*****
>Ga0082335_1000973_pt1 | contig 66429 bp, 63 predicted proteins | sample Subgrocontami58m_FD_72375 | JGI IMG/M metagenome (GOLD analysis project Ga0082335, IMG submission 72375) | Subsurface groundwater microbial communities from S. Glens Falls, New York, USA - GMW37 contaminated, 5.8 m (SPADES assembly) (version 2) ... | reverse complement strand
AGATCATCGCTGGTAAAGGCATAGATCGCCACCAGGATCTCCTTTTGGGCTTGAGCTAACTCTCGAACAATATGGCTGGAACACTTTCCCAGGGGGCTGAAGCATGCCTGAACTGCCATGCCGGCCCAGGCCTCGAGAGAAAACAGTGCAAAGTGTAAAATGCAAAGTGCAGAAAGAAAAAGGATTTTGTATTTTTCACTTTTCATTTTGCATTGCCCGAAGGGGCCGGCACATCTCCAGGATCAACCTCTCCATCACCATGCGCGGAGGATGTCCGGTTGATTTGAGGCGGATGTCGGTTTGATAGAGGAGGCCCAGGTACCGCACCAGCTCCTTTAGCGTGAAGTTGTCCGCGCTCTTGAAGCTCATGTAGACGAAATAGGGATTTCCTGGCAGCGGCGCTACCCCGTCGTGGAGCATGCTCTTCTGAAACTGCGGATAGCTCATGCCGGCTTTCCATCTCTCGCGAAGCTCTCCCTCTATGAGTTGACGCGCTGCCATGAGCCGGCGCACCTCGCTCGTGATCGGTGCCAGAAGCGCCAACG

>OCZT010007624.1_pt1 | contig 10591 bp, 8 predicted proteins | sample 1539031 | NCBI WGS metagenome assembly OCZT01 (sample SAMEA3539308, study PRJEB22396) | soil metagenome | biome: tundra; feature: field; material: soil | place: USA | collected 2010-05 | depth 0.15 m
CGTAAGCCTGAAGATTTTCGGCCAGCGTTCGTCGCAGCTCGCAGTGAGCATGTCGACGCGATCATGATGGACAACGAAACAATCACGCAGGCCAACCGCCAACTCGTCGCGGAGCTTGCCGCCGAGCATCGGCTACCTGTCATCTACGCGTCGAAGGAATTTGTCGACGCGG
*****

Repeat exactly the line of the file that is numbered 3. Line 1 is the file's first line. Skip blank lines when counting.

>OCZT010007624.1_pt1 | contig 10591 bp, 8 predicted proteins | sample 1539031 | NCBI WGS metagenome assembly OCZT01 (sample SAMEA3539308, study PRJEB22396) | soil metagenome | biome: tundra; feature: field; material: soil | place: USA | collected 2010-05 | depth 0.15 m